2.2 Real GDP and Business Cycles

© 1999-2020, Douglas A.Ruby (06-08-2020)

One goal of national income accounting is to measure growth in various income or expenditure measures over time. Both gross national product and national income measures are used to determine the rate of overall economic growth. However, our interest is with growth in output, not necessarily growth in expenditure.

2.2.1 Nominal vs. Real GDP

Given that aggregate measures include both quantities and prices, changes in expenditure might come about either due to true changes in output, changing prices or both! The broadest measure, Gross Domestic Product represents the market value of all final goods and services produced. In an inflationary environment (one where the absolute price level in increasing) these market values will increase even if output is unchanged thus leading to an overstatement of the true rate of economic growth.

Gross Domestic Product (Nominal GDP) represents the market value of all final goods and services produced in a country within a given year.

Any economic dollar variable may be expressed either in nominal terms (not adjusted for changes in the price level) or in real terms (calculated using constant prices). Nominal GDP (NGDP) may be expressed using the aggregate expression:

NGDP = Σ Pi,tQi,t

In contrast Real GDP (RGDP) is calculated using the same composition of goods and services Qi,t evaluated at base-period (constant) prices Pi,o

RGDP = Σ Pi,0Qi,t

Real GDP A measure of aggregate output in an economy -- output measured at constant (base year) prices.

2.2.2 Measuring Economic Growth

Measures of economic growth are measured by calculating the percentage change in Real GDP (or measured in terms of output growth since the price term is held constant).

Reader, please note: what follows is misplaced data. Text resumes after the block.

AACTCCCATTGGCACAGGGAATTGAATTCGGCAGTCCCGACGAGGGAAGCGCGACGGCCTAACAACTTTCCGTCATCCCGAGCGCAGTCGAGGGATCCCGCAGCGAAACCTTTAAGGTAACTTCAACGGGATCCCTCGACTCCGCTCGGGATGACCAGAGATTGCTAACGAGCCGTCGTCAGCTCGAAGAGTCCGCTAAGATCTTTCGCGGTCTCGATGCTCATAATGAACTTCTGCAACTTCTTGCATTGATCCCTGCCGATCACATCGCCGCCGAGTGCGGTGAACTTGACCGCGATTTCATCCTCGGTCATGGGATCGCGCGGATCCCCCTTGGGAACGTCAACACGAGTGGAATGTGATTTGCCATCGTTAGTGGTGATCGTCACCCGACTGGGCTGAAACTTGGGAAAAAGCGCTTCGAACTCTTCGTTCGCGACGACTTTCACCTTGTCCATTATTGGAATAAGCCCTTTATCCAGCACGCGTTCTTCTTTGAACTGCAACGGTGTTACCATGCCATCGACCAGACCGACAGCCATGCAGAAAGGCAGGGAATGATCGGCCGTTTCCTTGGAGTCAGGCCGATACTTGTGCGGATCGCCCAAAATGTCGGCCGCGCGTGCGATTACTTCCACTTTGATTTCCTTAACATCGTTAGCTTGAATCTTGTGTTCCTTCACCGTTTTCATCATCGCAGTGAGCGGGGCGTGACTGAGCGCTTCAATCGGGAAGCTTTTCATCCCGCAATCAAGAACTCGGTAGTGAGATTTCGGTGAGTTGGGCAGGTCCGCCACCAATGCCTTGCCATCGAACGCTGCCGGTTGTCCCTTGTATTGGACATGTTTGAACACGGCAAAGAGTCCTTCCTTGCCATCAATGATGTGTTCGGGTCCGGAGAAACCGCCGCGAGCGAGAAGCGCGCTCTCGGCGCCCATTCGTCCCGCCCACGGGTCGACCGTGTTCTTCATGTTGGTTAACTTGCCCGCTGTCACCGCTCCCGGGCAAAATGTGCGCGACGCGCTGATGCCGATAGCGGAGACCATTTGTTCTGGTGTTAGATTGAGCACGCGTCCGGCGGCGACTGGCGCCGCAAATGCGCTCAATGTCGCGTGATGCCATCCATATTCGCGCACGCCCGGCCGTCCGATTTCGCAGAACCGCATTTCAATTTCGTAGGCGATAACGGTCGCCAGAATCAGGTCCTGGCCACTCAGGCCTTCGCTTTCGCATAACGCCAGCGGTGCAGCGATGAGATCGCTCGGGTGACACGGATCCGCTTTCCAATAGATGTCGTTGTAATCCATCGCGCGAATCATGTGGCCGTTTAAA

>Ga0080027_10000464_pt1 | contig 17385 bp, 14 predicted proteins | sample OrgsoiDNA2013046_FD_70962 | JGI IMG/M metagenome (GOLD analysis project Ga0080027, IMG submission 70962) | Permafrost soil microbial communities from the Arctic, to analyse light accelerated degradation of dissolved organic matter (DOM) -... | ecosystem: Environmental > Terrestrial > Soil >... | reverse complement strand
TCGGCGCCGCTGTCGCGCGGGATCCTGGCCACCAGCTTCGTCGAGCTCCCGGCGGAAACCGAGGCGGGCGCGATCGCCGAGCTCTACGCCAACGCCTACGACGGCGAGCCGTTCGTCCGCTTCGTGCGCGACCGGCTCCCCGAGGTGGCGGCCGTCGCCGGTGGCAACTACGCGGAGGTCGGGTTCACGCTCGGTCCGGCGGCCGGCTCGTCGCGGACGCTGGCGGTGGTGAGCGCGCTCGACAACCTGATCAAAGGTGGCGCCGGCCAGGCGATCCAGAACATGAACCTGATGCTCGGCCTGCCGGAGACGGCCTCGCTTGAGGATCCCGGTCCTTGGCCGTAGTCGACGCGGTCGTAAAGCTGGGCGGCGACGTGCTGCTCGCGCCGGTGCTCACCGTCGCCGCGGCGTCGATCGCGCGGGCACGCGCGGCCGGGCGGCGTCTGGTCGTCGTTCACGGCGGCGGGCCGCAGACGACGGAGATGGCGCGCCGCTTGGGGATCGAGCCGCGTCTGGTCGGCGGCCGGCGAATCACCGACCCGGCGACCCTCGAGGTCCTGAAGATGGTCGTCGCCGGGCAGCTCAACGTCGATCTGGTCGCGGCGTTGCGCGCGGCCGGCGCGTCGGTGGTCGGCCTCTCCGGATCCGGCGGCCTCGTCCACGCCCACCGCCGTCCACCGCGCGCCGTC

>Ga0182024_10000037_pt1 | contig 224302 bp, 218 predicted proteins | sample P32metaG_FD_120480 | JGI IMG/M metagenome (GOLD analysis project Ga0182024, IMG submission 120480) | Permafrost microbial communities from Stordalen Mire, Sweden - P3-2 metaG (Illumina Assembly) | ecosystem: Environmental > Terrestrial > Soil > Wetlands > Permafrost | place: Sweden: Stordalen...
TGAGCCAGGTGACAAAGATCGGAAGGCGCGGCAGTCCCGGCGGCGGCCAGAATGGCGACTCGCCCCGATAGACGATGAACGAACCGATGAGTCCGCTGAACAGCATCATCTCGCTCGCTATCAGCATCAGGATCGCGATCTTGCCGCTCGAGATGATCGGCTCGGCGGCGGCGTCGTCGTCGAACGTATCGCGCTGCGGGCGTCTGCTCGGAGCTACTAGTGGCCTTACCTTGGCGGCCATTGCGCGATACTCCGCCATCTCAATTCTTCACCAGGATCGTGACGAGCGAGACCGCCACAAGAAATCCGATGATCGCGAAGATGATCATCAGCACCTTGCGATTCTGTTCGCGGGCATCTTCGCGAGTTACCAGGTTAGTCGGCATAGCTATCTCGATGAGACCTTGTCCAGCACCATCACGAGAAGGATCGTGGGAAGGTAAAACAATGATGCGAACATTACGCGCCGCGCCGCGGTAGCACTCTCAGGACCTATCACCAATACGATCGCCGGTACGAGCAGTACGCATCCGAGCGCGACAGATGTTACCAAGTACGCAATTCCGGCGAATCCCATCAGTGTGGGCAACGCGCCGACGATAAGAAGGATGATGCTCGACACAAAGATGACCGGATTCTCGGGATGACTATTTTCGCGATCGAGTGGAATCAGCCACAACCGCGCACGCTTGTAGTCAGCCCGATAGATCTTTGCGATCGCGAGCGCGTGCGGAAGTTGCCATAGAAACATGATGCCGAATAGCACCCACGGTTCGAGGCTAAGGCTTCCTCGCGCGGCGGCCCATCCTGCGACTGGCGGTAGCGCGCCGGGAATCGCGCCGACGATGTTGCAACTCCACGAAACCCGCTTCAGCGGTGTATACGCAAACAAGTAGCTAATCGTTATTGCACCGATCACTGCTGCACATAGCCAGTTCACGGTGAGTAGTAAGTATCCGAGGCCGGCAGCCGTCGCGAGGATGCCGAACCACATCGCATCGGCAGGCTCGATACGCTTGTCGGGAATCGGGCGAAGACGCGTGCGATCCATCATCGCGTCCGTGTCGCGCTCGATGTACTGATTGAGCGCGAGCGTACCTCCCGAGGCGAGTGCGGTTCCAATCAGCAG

Growth Rate = %Δ (RGDP)
= (RGDPt-RGDPt-1) / RGDPt-1
= (RGDPt/RGDPt-1) -1

A comparison of nominal and real growth rates for GDP in the U.S. are given in the table below (note: the Implicit GDP Deflator is calculated as the ratio of NGDP and RGDP):

Nominal and Real GDP
Source: St. Louis Federal Reserve (FRED: GDP, GDPC1)

As can be seen in the above numbers, what appears to be solid economic growth (4% per year in NGDP) may be largely due to inflation and the corresponding change in market values. Over the past fifteen years, in real terms, Real GDP in the U.S. has been growing on average by 1.8 to 2.2 percent annually.

Nominal and Real GDP (1960-2019)

2.2.3 Business Cycles

Business cycles are recurring changes in the level of business and economic activity over time. This business activity is measured via measures of Real Income specifically Real GDP.

Quite often these cycles occur because spending in the economy (as measured by RGDP) differs from the ability of the economy to produce goods and services. A prolonged period of growth in spending that exceeds the growth rate in output will lead to tight factor markets. The economy may transition into a period of decline (recession) simply because the current rate of spending cannot continue.

One business cycle is defined as a period of economic decline or a contraction followed by a longer expansionary period.

A Business Cycle A period of economic expansion followed by a contraction in real GDP followed by another expansion. A business cycle is measured peak-to-peak.